Mental Health Awareness And Resources

Medically reviewed by Majesty Purvis, LCMHC
Updated April 17, 2024by BetterHelp Editorial Team

Mental health awareness can be essential in teaching communities, families, and individuals about mental health and its impacts. Every year, over 41.4 million US adults see a therapist or mental health professional for support. This is also a reason why we celebrate World Mental Health Day annually. According to NAMI (The National Alliance On Mental Illness), one in five people in the United States lives with a significant mental health condition.

May is National Counseling Awareness Month and Mental Health Awareness Month. The first week of May is Children's Mental Health Awareness Week. Since most are aware of the importance of mental health, it can be rewarding to learn about mental health conditions, symptoms, stigmas, challenges, and concerns at any time of the year. Challenging mental health myths can be a part of living with mental health challenges on any day. Additionally, studies show that destigmatizing mental health can improve the care and support for all. 

Professional and empathic support may improve your mental health

What is mental health awareness?

Mental health awareness can mean researching mental health, paying attention to your symptoms, and practicing empathy and compassion toward those with mental health conditions. Awareness may also include validation, self-discovery, and seeking growth. If necessary, it might include seeking professional support, such as therapy. 

Since 1949, May has been known as a mental health awareness month. However, efforts to educate about mental health have occurred throughout all months. In 2008, experts at Harvard Health found that anxiety and stress were associated with chronic physical illnesses, including heart disease and gastrointestinal complications. Since then, many studies have emerged about the mind-body connection. Being aware of mental health may also be a way of being aware of your physical health.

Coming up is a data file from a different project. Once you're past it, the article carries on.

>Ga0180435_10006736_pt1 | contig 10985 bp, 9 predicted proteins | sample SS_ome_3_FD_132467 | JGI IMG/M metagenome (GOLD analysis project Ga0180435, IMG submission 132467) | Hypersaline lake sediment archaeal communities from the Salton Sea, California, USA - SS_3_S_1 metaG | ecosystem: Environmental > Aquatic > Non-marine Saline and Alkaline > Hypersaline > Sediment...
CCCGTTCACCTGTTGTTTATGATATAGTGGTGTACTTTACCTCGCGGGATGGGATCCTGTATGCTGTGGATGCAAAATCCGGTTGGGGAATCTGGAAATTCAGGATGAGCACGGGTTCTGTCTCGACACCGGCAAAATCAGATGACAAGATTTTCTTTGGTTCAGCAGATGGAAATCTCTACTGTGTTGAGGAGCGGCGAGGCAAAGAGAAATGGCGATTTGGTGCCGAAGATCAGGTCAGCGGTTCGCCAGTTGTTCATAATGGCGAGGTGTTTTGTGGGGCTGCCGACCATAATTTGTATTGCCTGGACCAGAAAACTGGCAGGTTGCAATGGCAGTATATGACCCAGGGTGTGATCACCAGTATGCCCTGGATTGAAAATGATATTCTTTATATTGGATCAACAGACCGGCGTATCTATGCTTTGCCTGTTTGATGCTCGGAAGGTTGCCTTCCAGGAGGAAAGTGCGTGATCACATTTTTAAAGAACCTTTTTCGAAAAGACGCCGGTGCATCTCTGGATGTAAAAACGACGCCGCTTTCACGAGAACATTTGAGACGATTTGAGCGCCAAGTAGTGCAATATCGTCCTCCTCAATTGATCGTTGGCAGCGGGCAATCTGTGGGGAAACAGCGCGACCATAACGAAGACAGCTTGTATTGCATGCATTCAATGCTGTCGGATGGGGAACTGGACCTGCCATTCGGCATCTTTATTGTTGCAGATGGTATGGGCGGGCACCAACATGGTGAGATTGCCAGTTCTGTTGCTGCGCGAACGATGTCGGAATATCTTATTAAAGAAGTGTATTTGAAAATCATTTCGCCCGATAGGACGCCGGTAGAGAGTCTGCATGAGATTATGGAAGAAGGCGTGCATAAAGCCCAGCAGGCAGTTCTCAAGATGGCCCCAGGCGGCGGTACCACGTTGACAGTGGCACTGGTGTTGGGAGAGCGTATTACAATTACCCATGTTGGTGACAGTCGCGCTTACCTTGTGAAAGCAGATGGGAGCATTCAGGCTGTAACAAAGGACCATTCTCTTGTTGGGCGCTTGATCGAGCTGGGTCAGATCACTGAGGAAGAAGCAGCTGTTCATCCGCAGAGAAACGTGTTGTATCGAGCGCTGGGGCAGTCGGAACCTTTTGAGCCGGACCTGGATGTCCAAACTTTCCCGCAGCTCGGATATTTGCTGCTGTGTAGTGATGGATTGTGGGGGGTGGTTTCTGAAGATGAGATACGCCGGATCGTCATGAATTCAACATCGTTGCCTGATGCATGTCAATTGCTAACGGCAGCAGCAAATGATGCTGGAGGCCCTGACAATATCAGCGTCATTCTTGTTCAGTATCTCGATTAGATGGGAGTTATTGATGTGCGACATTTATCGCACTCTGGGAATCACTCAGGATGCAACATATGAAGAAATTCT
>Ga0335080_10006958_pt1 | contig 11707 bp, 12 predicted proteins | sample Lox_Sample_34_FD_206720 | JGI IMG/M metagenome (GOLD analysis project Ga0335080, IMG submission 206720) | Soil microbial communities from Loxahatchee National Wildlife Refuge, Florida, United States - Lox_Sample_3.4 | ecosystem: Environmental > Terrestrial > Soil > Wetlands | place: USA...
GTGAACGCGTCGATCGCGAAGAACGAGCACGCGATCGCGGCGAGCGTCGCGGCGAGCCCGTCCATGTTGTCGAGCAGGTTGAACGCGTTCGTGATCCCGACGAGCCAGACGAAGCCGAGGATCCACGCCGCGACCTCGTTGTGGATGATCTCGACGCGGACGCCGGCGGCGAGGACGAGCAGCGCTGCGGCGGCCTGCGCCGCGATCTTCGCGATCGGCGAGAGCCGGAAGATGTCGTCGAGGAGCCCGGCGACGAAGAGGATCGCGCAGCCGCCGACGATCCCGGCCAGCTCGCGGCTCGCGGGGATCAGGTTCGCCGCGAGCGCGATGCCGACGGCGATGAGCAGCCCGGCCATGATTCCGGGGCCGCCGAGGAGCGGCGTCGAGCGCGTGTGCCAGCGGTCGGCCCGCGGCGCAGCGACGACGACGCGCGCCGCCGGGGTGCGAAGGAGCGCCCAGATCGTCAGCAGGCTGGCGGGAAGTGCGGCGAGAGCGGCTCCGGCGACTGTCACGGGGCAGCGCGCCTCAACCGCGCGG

Why does mental health awareness matter?

Mental health can be a critical part of overall well-being. Mental health conditions impact one in every five adults, 49.5% of adolescents, and 17.4% of children. With these numbers, you may know someone who has a mental health condition, or you could struggle with one yourself. 

Mental health conditions can happen to anyone of any background, age, gender, sexuality, race, class, or status. Treatment programs can be life-changing for those diagnosed or experiencing symptoms. However, due to stigmas, lack of resources, and cost, some people do not reach out for help. National Children's Mental Health Awareness Day may help kids and adults feel more comfortable in seeking support.

Common mental health conditions

Below are a few common mental health conditions. Understanding the symptoms of a mental health condition could help you notice the signs if one occurs in your life. 

Anxiety disorders

Statistically, over 18% of adults are diagnosed with an anxiety disorder. These include but are not limited to the following: 

  • Obsessive-compulsive disorder (OCD)  
  • Generalized anxiety disorder (GAD)
  • Phobias
  • Social anxiety disorder 
  • Panic disorder 

Anxiety disorders are genuine medical conditions that can cause physical and emotional symptoms. Common symptoms of anxiety may include:

  • Intrusive thoughts
  • Difficulty concentrating
  • Excessive worrying 
  • Irrational fears 
  • Panic or anxiety attacks 
  • Hypervigilance 
  • Racing thoughts
  • A fast heartbeat
  • Difficulty making decisions